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A redacted European Commission impact assessment has revealed a worrying dilution of ambition on the reform of REACH, the EU's key chemicals regulation. Meanwhile the European Ombudsman is probing whether the full impact assessment should have been released.
2020's Chemicals Strategy for Sustainability promised to move towards "a toxic-free environment" and the proposed revision of the REACH regulation SidenoteREACH – the EU’s flagship chemicals regulation from 2007 – is the registration, evaluation, authorisation and restriction of chemicals. It aims to improve the protection of human health and the environment through the better and earlier identification of the intrinsic properties of chemical substances. https://ec.europa.eu/environment/chemicals/reach/reach_en.htm was key to delivering this. Yet a coalition of industry and centre-right politicians has succeeded in delaying the publication of the much-needed reform. This means that the plan to "ban the most harmful chemicals in consumer products, allowing their use only where essential” is also delayed. But now it seems that this ambition is also being diluted.
A redacted European Commission impact assessment (IA) Sidenote For more information on impact assessments, the role they play in EU decision-making, and why they are often seen as controversial, check out: https://corporateeurope.org/en/better-regulation-corporate-friendly-deregulation-disguise on the potential consequences of the REACH revision has revealed some worrying backsliding on this ambition, according to the European Environmental Bureau (EEB) and CHEM Trust.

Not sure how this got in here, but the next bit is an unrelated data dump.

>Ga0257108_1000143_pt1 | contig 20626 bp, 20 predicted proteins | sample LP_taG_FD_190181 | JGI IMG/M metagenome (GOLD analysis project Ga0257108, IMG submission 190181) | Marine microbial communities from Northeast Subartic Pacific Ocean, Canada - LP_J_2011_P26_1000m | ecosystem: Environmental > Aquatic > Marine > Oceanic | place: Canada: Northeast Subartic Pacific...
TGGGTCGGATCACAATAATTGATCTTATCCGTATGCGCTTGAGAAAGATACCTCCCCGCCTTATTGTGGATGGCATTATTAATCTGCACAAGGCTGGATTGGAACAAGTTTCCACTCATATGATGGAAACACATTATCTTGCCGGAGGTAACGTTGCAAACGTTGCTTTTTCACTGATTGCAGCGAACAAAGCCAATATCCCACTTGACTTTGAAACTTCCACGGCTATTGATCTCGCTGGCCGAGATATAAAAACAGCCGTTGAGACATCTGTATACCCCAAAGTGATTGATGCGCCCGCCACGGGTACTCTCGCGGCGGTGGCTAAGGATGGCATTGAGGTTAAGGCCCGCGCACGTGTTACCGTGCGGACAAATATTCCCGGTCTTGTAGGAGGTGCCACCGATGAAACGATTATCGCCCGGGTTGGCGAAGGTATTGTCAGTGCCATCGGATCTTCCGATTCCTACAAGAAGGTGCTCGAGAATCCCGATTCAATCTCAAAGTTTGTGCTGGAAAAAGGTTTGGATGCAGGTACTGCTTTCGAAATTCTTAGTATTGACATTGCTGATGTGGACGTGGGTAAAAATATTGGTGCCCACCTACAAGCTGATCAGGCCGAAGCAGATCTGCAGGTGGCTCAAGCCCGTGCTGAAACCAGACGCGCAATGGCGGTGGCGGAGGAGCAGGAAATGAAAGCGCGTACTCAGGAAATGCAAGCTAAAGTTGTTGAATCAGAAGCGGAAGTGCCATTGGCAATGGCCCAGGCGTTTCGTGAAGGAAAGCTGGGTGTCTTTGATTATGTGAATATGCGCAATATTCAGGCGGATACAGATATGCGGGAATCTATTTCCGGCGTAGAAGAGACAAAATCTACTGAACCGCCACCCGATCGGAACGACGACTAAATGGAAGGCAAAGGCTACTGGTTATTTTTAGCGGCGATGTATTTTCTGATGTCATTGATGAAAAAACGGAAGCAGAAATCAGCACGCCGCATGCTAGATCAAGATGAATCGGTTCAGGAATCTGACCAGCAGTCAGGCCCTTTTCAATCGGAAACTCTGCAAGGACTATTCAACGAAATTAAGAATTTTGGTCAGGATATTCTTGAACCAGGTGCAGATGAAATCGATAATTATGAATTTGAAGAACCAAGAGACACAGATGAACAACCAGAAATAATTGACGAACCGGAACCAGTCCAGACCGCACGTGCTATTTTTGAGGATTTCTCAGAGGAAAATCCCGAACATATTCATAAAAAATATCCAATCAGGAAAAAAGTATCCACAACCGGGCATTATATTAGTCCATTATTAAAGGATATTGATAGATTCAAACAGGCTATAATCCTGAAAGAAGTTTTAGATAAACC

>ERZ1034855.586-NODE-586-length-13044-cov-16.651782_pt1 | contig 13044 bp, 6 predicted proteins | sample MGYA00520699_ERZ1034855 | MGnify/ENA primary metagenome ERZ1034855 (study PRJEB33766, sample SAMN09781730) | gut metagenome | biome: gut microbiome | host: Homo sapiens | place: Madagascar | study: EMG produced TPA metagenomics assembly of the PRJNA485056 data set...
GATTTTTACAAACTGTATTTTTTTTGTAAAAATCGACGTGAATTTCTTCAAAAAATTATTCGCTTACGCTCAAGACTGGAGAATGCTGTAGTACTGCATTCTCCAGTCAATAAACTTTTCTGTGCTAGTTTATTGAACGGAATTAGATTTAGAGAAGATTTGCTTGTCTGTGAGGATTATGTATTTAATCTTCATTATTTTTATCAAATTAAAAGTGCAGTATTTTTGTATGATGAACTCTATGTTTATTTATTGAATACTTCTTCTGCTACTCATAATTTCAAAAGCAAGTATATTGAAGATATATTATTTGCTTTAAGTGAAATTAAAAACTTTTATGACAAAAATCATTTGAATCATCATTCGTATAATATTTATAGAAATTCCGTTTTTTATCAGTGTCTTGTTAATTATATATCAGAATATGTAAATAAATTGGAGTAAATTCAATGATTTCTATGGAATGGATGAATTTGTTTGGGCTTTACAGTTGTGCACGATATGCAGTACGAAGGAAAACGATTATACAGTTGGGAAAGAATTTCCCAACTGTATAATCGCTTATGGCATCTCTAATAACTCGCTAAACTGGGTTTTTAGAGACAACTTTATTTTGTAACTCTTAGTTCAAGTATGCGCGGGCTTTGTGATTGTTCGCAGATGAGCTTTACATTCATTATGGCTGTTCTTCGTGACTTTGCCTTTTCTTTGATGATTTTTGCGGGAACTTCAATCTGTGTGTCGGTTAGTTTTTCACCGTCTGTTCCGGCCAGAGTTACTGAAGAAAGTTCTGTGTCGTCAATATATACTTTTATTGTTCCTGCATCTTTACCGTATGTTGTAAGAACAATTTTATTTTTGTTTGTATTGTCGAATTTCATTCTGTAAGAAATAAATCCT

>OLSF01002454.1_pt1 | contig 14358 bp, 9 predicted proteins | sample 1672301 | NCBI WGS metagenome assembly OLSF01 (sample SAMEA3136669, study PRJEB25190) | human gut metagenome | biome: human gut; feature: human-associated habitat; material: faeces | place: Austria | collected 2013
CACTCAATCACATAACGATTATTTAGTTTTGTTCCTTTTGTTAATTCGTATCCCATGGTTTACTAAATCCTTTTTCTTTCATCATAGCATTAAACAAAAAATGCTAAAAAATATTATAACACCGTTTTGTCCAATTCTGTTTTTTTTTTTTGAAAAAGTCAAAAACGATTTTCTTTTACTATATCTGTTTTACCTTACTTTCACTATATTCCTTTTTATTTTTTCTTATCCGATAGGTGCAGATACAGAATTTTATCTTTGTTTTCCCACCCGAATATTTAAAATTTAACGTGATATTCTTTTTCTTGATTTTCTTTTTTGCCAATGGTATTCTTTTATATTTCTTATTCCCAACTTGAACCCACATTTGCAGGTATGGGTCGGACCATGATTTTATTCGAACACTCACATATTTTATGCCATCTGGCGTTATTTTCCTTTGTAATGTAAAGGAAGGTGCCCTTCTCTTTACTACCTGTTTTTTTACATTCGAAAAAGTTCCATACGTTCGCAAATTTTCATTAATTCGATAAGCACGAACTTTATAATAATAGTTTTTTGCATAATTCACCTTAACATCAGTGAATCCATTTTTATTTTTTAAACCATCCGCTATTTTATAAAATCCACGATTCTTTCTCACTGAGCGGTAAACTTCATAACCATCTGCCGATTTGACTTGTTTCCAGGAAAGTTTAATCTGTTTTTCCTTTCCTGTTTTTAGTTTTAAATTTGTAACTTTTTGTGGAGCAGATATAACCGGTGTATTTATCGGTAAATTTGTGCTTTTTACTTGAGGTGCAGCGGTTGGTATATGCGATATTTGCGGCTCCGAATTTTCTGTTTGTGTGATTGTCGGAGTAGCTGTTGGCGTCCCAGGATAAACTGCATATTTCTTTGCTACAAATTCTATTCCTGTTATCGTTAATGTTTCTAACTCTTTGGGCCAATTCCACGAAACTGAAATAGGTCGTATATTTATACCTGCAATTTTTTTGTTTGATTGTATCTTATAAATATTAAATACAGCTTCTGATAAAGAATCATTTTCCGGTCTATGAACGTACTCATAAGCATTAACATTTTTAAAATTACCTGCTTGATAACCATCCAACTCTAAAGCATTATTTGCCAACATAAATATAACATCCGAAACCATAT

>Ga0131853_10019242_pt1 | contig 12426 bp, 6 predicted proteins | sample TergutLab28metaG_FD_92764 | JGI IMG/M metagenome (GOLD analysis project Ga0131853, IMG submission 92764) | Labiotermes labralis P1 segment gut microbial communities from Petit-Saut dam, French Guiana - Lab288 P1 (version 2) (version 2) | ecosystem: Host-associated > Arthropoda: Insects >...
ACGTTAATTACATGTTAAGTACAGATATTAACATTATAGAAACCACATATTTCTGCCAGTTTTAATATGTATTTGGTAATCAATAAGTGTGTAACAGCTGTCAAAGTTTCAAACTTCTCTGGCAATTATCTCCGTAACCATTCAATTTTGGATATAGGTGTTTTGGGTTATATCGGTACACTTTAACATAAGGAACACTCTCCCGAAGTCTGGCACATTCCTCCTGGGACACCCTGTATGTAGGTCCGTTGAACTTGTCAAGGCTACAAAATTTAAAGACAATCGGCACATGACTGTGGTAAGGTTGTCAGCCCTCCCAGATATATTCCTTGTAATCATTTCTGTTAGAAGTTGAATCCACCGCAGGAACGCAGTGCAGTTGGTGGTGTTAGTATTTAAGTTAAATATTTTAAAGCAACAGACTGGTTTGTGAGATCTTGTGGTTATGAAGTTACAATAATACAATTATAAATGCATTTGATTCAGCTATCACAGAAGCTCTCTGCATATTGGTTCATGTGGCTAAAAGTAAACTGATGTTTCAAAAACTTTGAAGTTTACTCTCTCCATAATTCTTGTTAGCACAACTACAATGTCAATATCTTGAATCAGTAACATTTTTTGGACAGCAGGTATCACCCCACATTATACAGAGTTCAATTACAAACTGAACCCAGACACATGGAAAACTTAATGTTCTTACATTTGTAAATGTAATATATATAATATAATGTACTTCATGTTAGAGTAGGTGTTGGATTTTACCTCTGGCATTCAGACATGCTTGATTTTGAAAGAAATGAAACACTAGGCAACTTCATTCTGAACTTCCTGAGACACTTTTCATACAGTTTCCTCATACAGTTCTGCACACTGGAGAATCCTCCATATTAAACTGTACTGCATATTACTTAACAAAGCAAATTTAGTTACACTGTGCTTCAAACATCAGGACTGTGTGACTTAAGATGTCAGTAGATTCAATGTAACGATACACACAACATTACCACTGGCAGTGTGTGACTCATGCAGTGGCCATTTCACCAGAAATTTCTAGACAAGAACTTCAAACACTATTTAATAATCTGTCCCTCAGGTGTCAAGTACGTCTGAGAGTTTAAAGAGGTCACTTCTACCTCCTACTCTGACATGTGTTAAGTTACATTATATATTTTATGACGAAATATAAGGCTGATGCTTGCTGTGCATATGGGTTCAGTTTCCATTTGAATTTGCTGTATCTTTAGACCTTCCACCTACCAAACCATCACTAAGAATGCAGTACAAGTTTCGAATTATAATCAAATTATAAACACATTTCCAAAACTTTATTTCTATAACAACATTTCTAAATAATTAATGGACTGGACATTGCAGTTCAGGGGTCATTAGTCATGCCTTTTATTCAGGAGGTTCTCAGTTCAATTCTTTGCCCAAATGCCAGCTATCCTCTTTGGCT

The focus now seems to be only where there is a high degree of public exposure to harmful chemicals in consumer products. The IA considers a range of scenarios which would leave 99 per cent, 90 per cent, or 50 per cent of consumer products containing the most harmful chemicals untouched by the new rules. Whichever of these scenarios is chosen for the final REACH revision proposal would represent a "drastic scale back", according to the NGOs.
This backsliding appears part of a pattern from the von der Leyen Commission, considering the fanfare with which the European Green Deal was launched and then the reality of its progress in tackling our dependency on fossil fuels or reforming agriculture by cutting pesticide use. It must also be seen in the context of the firepower and influence of the Big Toxics lobby and its efforts to ensure that the burden of toxic chemicals sit with society rather than those who produced them. This is alongside the role played by the political right in the European Parliament and beyond in diluting and / or outright opposing new green rules.
Vicky Cann of Corporate Europe Observatory said: "The Commission is at risk of losing the big picture on toxics regulation. Every day people are being exposed and it's very urgent to get hazardous chemicals and products off the market. We need the REACH revision, up to now substantially delayed, to be published immediately and for it to take a far more robust approach to tackling these toxic substances."
The retreat from an ambitious proposal on the REACH revision is especially shocking considering the results of the European Human Biomonitoring Initiative (HBM4EU), a five year effort by 116 government agencies, labs and universities to screen for internal exposure levels of 18 hazardous chemicals and chemical groups. It revealed “alarmingly high” human exposure, especially of children, with significant parts of the European population exposed to multiple substances above levels where serious health impacts cannot be ruled out.